The recent construction of a miniature skate park in the heart of Atlanta’s skate culture is more than just the resurgence of Tech Decks.
While the park’s creator did not want to disclose park details or location to the public, the park’s tiny, scale-size quarter pipes remind those who cross its path that miniature skateboards have a history beyond a middle school classroom.
“It just started as like a novelty desk trinket and like anything it evolved into a hobby when people started realizing the potential of them,” Jason, the owner of successful hand and fingerboard company Hand Bros, who chooses to be referred to by only his first name, said.
The activity itself is self-explanatory: Use your fingers to maneuver a small skateboard. But many pros like famous fingerboarder Joe D say this seemingly easy fingerboarding requires the same precision and determination as skateboarding.
“When you work so hard to land any flip trick, it’s just as tough and rewarding as skating. You have to work for what you want, and you determine your progress,” Joe D said.
Emergence of Tech Decks
Initially designed as key-chains, miniature skateboards were never meant to hold the level of practicality that they do now. The late ‘90s saw an emergence of miniature skateboards from toy company Tech Deck, and the company even went as far as to include professional skater’s actual pro models’ boards on their product.
Tech Decks were fascinating. They worked in any environment and appealed to the demographic that Tony Hawk’s Pro Skater video game helped create. Twenty years later, skaters and the occasional kid who swears he should have lived in the ‘90s still carry the torch that Tech Deck lit.
“When I started fingerboarding back in the golden age of Tech Decks being popular, around 2002, it was a cool toy to have as a kid. I think everyone at school had at least one kind of Tech Deck,” famous fingerboarder Kenny Ende said.
It’s more than a toy
It’s easy to associate fingerboarding with children’s toys because of their resemblance to Tech Decks, but some fingerboarders are quick to establish a distinction between the two.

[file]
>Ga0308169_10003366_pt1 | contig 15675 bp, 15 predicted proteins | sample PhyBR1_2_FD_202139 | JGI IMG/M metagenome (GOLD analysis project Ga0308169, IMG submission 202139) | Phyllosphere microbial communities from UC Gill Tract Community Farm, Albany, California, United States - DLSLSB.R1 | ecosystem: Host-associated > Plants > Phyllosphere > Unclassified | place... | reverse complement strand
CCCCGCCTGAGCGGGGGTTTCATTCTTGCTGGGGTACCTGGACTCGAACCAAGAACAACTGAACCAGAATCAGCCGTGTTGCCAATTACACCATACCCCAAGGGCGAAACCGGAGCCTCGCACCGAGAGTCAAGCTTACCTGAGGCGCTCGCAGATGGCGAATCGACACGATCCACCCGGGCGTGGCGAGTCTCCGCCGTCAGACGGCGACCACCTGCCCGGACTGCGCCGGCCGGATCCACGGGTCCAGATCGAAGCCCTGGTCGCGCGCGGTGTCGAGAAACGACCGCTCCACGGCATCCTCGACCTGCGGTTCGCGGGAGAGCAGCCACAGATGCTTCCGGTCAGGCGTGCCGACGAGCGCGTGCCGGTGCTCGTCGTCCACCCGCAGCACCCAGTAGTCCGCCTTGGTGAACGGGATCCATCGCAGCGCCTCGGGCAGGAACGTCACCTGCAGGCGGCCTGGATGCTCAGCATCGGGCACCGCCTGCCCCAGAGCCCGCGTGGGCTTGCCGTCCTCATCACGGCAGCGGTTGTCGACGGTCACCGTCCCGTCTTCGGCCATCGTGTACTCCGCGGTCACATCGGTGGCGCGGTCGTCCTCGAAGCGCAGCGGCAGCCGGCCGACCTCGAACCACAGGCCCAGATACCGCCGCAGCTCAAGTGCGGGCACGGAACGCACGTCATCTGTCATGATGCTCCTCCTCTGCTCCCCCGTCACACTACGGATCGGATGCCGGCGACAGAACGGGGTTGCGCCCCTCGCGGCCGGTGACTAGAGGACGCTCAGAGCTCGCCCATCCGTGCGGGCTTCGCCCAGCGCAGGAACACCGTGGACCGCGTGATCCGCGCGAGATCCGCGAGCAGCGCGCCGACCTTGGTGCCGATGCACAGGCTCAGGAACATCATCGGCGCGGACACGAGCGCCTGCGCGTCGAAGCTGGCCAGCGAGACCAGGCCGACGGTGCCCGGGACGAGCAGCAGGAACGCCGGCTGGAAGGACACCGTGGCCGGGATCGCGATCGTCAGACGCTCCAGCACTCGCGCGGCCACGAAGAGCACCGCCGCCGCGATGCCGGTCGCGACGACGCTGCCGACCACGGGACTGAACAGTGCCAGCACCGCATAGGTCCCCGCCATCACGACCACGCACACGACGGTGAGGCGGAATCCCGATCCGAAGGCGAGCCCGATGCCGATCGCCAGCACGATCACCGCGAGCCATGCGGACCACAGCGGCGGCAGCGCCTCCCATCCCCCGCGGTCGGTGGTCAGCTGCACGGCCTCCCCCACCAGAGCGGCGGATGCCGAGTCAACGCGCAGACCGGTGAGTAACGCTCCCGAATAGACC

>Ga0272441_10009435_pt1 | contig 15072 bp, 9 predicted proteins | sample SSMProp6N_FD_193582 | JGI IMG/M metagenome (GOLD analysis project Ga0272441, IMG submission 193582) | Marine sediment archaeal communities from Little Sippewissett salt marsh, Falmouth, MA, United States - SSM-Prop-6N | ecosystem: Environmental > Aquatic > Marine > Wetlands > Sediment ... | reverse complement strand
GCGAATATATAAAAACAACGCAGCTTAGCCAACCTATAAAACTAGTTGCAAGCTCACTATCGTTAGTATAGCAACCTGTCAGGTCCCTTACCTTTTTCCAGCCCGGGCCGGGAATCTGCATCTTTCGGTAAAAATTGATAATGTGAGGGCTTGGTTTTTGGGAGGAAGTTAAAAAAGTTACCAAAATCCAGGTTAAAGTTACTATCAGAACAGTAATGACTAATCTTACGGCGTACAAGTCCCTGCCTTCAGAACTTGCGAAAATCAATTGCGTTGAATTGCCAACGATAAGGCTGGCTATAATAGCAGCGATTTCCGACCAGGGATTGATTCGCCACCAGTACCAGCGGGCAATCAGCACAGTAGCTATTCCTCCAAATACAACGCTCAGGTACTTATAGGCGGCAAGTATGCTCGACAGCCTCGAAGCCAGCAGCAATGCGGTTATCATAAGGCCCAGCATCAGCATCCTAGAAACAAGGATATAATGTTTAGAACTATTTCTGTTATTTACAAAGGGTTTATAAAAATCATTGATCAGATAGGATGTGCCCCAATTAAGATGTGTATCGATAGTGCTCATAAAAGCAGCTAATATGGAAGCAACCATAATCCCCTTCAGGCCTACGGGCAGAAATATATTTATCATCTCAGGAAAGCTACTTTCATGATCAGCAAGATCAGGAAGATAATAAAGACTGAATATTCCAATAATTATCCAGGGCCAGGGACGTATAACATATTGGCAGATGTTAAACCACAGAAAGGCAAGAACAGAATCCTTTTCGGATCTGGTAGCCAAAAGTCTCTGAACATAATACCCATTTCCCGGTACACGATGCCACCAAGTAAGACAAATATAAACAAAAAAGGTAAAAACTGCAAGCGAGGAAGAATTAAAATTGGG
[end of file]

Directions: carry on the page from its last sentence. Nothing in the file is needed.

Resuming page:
“Finger boards are not toys, they are professional things made of wood, big trucks and professional wheels,” Instagram Finger Boarder Spooky_FB said.
Other famous fingerboarders take on a more casual perception of their hobby.
“I try not to take myself, or my fingerskateboarding, too seriously, and always keep in mind how silly all of it can be. Even real-life skateboarding is just playing with a toy,” Ende said.
Fingerboards do command prices upwards of $100 dollars as opposed to five bucks for a Tech Deck – substantially more than your average toy. But because of its high quality of standard, fingerboards are vastly different from Tech Deck’s line of miniature skateboards.
“Tech Deck is a very popular brand,” Joe D said. “As far as differences in Tech Decks and fingerboards, fingerboards are made like normal skateboards. They are made of wood just like normal skate decks and glued together. The wheels have actual bearings in them and are made of urethane which actual skate wheels are made of.”
Why not have the real thing?
While the quality of fingerboards remains comparable to actual skateboards, skateboarding’s danger element is missing from fingerboarding. Chipping a nail is certainly no competition to crushing bones, yet fingerboarding is treated similarly in terms of competition.
X-Games and Tech Deck have been holding national tournaments for fingerboarding, going as far as having Tony Hawk host the final event in 2011. The tournaments show progress in the fingerboard community but leave the activity susceptible to backlash from actual skaters who throw themselves off staircases for nothing more than a pat on the back and a video clip.
Fortunately, the fingerboard community is heavily skater dependent as most fingerboarders participate in skateboarding as well.
“I would say most if not all skateboarders I know have a finger board or handboard,” Jason said.
No single aspect of fingerboarding can be pinned down as to its acceptability in skate culture — a culture that is known for questioning mimics or “posers.” However, certain elements of the activity stand out.
“The reason that I was even interested in them was because I was a skateboarder and loved the idea of mini-skateboarding. I think that fingerboarding certainly mimics the physics of real skateboarding. Even today I often think of the tricks I do in the same way I would on a real skateboard in terms of how to pop, flick and direct the inertia of the board,” Ende said.
For others, especially those undergoing treatment for injury, fingerboards resemble the same joy as skateboards.
“I know of a few people who are actually [of disability] and fingerboard because they can no longer skate and fingerboarding brings the same joy to them and feeling as skating,” Joe D said. “So, in that sense, it really does have a lot of things skateboarding has as far as physics.”
If fingerboarding doesn’t fulfill the same niche emotional response as skateboarding, some users flock to handboards. Roughly the size of an eggplant, the board requires two hands and performs similar actions to a skateboard.
Some companies such as Hand Bros will even go as far as putting on pants and shoes while skating on ledges to mimic actual street skating.
Whether ingenious or insane, both fingerboarding and handboarding have evolved significantly over the last ten years, providing yet another way to pop an ollie and innovate.